In the Shadow

Dear DW,

 For the last three years, the only thing people at church have called me is “brother John’s wife”.  Seriously, I don’t think some of them even know my first name.  There are days when I feel like I am losing my identity.  I used to be a leader who was known for who I am as an individual.  Since marrying a pastor, it’s like everything I do is judged in light of who he is.  Don’t get me wrong, I’m proud to be John’s wife and I love serving God with him, but sometimes I feel like everything I am is getting lost in the bright light of his ministry.  Will I ever just get to be ME again?

 Sincerely,

In The Shadow

Springfield, MO

Dear In The Shadow: 

Being a ministry spouse does often force us to play a very submissive role in our church lives.  I know that’s a hard place to be when you are used to being a leader.  Having your spouse “on display” while you are noticed only for the role you play in your spouse’s ministry can minimize your identity as a person.  But, I want to challenge you to think deeper about how much control you really have over your place in the shadows… 

My question to you is this: Are you pursuing what God has called you to do or are you choosing to live in your husband’s shadow out of necessity or convenience? 

 Obligation to ministry is not good for you, your spouse, or the church.  Be honest with yourself and explore whether or not you are perpetuating this identity loss by not seeking exactly what it is that God may be asking you to do.  Are you fully using your spiritual gifts and talents in the church or are you doing just what is “expected” of you? 

 And here comes the hard part: It’s time to have a serious conversation with your husband.  He needs to know how you are feeling and you both need to discuss how things are going to change so that you can truly express yourself as a person.  This may mean simply taking up a hobby or participating in a class where no one knows who he is.  It could mean volunteering in a different ministry area of the church than the one he administers. 

 It’s your choice to allow yourself to disappear.  Start to redefine how you can express yourself as an individual in this ministry relationship.  I feel confident that once you find that niche that you can call uniquely yours, people will start to know your first name again.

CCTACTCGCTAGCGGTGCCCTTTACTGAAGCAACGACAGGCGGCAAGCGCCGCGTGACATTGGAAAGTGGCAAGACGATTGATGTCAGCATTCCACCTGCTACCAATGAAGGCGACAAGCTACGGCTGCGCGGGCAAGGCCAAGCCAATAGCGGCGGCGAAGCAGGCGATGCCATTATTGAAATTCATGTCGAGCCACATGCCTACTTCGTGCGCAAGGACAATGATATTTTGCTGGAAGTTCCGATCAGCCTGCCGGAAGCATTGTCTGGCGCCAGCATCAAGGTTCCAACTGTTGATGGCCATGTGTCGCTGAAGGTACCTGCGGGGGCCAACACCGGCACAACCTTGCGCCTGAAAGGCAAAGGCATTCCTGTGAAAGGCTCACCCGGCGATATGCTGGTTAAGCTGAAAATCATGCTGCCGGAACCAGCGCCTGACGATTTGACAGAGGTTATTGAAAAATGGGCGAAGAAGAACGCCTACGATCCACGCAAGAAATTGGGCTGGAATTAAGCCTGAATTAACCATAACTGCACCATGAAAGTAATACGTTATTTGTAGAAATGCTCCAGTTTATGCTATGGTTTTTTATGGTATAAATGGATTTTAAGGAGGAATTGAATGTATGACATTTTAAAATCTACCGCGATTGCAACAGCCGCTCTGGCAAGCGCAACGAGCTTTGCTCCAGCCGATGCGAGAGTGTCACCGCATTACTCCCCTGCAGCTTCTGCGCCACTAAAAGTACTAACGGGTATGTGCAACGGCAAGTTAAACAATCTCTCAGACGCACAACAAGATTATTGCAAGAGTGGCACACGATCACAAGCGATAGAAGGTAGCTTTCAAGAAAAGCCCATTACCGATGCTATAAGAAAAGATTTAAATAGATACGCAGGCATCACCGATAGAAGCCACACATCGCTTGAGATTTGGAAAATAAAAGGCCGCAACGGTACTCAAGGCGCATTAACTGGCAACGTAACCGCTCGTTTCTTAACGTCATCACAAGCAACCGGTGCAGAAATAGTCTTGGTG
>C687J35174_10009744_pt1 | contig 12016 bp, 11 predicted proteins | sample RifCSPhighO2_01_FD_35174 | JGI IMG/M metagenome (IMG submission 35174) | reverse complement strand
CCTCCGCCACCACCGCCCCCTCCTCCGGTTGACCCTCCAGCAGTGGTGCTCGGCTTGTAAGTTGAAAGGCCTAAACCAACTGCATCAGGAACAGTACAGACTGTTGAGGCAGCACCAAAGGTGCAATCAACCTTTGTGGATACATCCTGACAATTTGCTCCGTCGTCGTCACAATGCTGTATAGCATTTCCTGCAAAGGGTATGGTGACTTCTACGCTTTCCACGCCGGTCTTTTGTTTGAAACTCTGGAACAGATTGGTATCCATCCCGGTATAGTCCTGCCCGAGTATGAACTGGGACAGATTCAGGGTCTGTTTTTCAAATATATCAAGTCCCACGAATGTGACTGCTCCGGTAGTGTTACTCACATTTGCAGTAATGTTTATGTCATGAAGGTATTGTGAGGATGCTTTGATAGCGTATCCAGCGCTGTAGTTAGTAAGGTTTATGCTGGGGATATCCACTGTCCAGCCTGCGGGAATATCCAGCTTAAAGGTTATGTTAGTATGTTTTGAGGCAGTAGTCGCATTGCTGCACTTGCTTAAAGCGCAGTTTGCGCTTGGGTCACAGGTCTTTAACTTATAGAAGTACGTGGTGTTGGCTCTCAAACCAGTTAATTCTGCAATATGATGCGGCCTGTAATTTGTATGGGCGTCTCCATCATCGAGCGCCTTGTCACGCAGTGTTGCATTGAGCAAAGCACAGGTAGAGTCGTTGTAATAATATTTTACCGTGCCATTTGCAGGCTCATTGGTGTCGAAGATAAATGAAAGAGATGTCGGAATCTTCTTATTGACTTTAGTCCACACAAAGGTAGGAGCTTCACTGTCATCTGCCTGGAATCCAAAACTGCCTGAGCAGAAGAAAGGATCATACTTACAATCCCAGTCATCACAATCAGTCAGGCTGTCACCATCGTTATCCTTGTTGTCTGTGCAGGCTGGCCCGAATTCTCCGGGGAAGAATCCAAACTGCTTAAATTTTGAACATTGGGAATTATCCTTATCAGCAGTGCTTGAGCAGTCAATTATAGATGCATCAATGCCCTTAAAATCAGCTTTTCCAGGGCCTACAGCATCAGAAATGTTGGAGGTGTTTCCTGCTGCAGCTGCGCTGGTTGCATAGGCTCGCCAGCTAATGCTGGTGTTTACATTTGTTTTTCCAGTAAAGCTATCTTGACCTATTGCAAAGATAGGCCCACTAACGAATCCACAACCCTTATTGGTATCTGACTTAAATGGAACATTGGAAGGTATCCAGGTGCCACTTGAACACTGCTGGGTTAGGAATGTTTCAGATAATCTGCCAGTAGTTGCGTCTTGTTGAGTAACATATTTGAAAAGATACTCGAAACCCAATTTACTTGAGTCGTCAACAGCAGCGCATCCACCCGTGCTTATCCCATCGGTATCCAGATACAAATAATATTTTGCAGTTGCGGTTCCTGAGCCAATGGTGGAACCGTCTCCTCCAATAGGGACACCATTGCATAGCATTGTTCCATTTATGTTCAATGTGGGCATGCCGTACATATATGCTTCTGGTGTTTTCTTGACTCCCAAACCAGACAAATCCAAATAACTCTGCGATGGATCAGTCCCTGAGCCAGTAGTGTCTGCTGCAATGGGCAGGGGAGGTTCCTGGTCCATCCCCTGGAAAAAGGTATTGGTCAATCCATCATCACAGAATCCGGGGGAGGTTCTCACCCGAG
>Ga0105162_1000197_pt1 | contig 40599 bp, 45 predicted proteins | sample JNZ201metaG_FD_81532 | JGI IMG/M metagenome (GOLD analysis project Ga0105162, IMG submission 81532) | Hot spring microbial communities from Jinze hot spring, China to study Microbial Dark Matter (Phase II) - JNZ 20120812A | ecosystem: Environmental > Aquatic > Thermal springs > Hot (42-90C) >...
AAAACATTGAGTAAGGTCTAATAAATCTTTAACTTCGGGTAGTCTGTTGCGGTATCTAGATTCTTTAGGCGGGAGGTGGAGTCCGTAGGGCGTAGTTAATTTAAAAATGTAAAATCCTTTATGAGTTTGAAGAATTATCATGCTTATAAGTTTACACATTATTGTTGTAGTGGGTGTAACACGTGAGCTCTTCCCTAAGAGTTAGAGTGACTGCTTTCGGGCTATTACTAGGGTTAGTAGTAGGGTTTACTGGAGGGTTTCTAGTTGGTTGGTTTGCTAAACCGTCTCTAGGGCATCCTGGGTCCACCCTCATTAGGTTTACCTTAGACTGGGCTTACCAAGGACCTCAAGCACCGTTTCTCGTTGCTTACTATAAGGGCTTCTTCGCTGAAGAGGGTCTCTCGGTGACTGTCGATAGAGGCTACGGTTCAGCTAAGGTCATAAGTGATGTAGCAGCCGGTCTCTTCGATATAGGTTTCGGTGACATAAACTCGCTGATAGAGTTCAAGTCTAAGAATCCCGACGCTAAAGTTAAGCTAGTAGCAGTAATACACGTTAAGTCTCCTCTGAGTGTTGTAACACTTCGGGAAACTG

With love,

DW~

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Posted on September 7, 2011, in Identity and tagged , , , , , , , , , , , , , , , , , , . Bookmark the permalink. 2 Comments.

  1. I think you’ve given some good advice here, DW, but I have to add, sometimes the church shoves the wife into the shadow, or blatantly ignores her. I’ve had it happen to me in the past, and to ministry spouse friends of mine. So sometimes it’s not anything to do with the pastor or the wife.

    • Alaska mom- Thank you for your comment! I agree- I think that it’s almost always the expectations of the church that shove spouses into the shadow. However, we can’t control the actions of people in the church. We can only be responsible for what God has asked us to do. Any spouse that is feeling slighted or constrained by their role in the church has to evaluate whether or not they are being obedient to God in their ministry spouse role or are they “denying the gifts that are within them”. This is a personal evaluation between the ministry spouse and God and has to be discussed with their husband. Unfortunately, it is a reality that when a ministry spouse decides to act outside the church’s expectations for her, the pastor could pay the consequences. Both pastor and spouse have to be in agreement on how to handle potential criticism as a couple. Couples in unity over the decision to act outside church expectations will find it much easier. And, God is faithful when we act according to His will no matter what church people may do or say!

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